The singer and his 'Blurred Lines' collaborators have taken the Gaye estate and Bridgeport Music to federal court following claims from both parties that he had stolen elements from their songs for his summer hit
Robin Thicke may have enjoyed having THE number one hit of the entire summer with 'Blurred Lines,' but the singer now is apparently locked in a legal battle over that very song following claims that it sounds very similar to two older tracks. Despite professing his love for Marvin Gaye and discussing the influence the singer has had on his career, this hasn't stopped Thicke and his 'Blurred Lines' collaborators T.I. and Pharrell Williams from taking Gaye's family to court following complaints that 'Blurred Lines' sounds strangely similar to Gaye's 'Got To Give It Up.'
Thicke may be a fan of Gaye and Funkadelic, but he also has a reputation to uphold
According to The Hollywod Reporter, who broke the story, the Gaye family had apparently threatened Thicke and co. with legal action over the similarities between his hit song and Marvin's 1977 track. A similar complaint had been made by the company Bridgeport Music, who represent the legendary funk band Funkadelic, with the company claiming that 'Blurred Lines' shares an uncanny resemblance to their track 'Sexy Ways.' Now both the Gaye Estate and Bridgeport Music will both legal action from Thicke, T.I. and Williams as the latter attempt to brush off any claims of plagiarism.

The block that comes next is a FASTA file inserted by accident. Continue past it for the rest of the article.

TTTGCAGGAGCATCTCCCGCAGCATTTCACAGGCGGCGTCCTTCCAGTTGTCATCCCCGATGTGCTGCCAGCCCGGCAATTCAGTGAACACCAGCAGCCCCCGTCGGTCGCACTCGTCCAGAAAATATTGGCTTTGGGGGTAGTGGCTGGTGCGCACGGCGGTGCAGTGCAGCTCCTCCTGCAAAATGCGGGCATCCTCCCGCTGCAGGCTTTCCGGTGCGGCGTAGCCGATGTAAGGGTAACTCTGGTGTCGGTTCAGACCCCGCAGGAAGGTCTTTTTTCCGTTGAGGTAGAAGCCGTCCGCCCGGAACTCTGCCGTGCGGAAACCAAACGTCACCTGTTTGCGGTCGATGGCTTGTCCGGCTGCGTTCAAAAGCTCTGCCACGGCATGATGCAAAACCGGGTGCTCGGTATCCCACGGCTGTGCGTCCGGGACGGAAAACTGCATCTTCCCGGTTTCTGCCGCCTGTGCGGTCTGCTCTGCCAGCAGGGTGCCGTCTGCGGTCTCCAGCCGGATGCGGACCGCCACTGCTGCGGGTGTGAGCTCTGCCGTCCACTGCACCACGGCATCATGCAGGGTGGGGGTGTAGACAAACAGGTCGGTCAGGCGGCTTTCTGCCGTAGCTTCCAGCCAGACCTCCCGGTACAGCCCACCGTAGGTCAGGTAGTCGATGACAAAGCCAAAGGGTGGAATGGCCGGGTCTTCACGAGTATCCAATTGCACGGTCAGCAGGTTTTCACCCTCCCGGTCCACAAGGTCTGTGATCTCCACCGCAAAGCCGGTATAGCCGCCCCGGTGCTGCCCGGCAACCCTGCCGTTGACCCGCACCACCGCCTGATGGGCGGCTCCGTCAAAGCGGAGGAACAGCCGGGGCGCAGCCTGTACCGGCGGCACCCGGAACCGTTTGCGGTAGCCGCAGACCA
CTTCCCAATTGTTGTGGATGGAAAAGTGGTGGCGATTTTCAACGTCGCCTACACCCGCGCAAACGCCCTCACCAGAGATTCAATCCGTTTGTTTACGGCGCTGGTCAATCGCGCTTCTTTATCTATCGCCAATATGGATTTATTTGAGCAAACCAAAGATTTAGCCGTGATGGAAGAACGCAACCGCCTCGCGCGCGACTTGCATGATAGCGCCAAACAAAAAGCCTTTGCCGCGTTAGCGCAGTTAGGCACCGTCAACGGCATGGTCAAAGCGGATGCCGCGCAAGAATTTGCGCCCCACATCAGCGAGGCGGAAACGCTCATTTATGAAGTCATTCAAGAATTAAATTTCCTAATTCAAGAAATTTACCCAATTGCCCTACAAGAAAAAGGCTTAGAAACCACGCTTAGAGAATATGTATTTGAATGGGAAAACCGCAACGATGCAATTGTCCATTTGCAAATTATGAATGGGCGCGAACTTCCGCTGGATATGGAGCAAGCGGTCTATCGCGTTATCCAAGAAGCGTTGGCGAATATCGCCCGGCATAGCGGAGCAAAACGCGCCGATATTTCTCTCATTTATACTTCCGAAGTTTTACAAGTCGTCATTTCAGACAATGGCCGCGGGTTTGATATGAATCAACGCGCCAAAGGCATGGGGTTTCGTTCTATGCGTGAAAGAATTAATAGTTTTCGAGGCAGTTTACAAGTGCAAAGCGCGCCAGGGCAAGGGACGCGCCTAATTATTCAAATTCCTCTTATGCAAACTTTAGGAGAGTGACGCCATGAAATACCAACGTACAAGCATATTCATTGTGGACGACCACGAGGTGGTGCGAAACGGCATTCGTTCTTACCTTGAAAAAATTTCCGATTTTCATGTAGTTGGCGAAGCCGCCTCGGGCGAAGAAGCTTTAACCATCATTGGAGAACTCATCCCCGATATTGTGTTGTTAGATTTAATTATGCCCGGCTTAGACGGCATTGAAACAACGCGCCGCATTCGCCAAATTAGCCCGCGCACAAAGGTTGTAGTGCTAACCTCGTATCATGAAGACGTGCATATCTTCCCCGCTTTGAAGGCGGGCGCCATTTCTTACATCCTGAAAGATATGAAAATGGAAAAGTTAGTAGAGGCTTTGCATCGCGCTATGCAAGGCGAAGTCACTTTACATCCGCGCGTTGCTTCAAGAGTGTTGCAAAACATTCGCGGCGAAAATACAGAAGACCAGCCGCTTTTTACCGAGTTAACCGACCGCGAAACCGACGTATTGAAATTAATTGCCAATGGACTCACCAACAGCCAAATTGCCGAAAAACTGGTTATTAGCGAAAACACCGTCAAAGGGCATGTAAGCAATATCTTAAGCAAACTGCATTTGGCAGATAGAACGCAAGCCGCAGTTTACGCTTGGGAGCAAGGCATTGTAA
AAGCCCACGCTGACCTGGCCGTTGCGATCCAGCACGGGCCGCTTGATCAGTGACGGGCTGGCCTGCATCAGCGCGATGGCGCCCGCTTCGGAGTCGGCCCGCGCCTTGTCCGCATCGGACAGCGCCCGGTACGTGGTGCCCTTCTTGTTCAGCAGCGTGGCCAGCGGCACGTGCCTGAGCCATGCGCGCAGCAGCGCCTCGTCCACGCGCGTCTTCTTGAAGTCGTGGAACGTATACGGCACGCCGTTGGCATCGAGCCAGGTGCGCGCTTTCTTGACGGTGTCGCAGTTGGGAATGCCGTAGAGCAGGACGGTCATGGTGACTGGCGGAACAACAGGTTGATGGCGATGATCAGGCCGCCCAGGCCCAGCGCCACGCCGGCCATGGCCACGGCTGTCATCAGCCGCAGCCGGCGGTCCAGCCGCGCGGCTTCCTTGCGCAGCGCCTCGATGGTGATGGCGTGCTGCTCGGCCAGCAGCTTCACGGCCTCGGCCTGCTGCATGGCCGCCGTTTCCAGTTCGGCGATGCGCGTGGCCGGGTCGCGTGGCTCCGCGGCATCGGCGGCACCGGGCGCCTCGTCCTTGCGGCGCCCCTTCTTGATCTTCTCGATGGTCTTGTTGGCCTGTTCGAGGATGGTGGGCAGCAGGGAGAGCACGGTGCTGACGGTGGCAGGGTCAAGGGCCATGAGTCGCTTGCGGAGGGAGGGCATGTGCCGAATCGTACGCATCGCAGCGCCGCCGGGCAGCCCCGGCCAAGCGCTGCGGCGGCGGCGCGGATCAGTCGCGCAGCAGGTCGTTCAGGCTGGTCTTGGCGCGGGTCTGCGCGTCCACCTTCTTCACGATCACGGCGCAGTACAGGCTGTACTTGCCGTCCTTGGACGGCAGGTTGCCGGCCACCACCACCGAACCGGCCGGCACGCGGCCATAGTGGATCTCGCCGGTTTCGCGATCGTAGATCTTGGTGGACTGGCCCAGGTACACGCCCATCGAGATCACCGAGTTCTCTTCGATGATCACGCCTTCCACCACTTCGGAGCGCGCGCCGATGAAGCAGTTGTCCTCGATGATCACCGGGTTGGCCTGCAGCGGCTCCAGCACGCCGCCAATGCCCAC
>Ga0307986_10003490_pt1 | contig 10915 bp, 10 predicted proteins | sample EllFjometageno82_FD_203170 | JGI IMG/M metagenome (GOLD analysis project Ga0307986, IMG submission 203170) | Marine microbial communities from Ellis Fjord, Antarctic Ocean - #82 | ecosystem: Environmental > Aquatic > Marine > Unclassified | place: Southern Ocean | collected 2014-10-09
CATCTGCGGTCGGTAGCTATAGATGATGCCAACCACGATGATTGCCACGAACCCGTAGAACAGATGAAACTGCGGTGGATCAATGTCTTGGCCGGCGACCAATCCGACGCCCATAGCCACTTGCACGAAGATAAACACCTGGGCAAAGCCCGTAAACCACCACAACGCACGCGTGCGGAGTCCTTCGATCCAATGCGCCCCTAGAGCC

The suit against the Gaye estate and Bridgeport was filed at a California federal court on Friday (16 August), with the suit filing claiming that the 'Blurred Lines' artists thoroughly respect Gaye and Funkadelic, and have been forced into this court case to protect themselves and their reputations. The action reads: "Plaintiffs, who have the utmost respect for and admiration of Marvin Gaye, Funkadelic and their musical legacies, reluctantly file this action in the face of multiple adverse claims from alleged successors in interest to those artists. Defendants continue to insist that plaintiffs' massively successful composition, 'Blurred Lines,' copies 'their' compositions."
In a sign of support for Thicke, George Clinton, Funkadelic's band leader, has sided with the 'Blurred Lines' singer rather than Bridgeport. Having feuded with the company who owns the rights to the songs he mostly wrote, Clinton and Bridgeport have feuded in the past, and the legendary guitarist and songwriter made no attempt to hide his feelings towards the company when he wrote on his Twitter; "No sample of #Funkadelic's 'Sexy Ways' in @robinthicke's 'Blurred Lines' - yet Armen Boladian thinks so? We support @robinthicke @Pharrell!"
Listen to the two tracks yourself and see if you can notice a difference
Thicke hasn't commented on the court case yet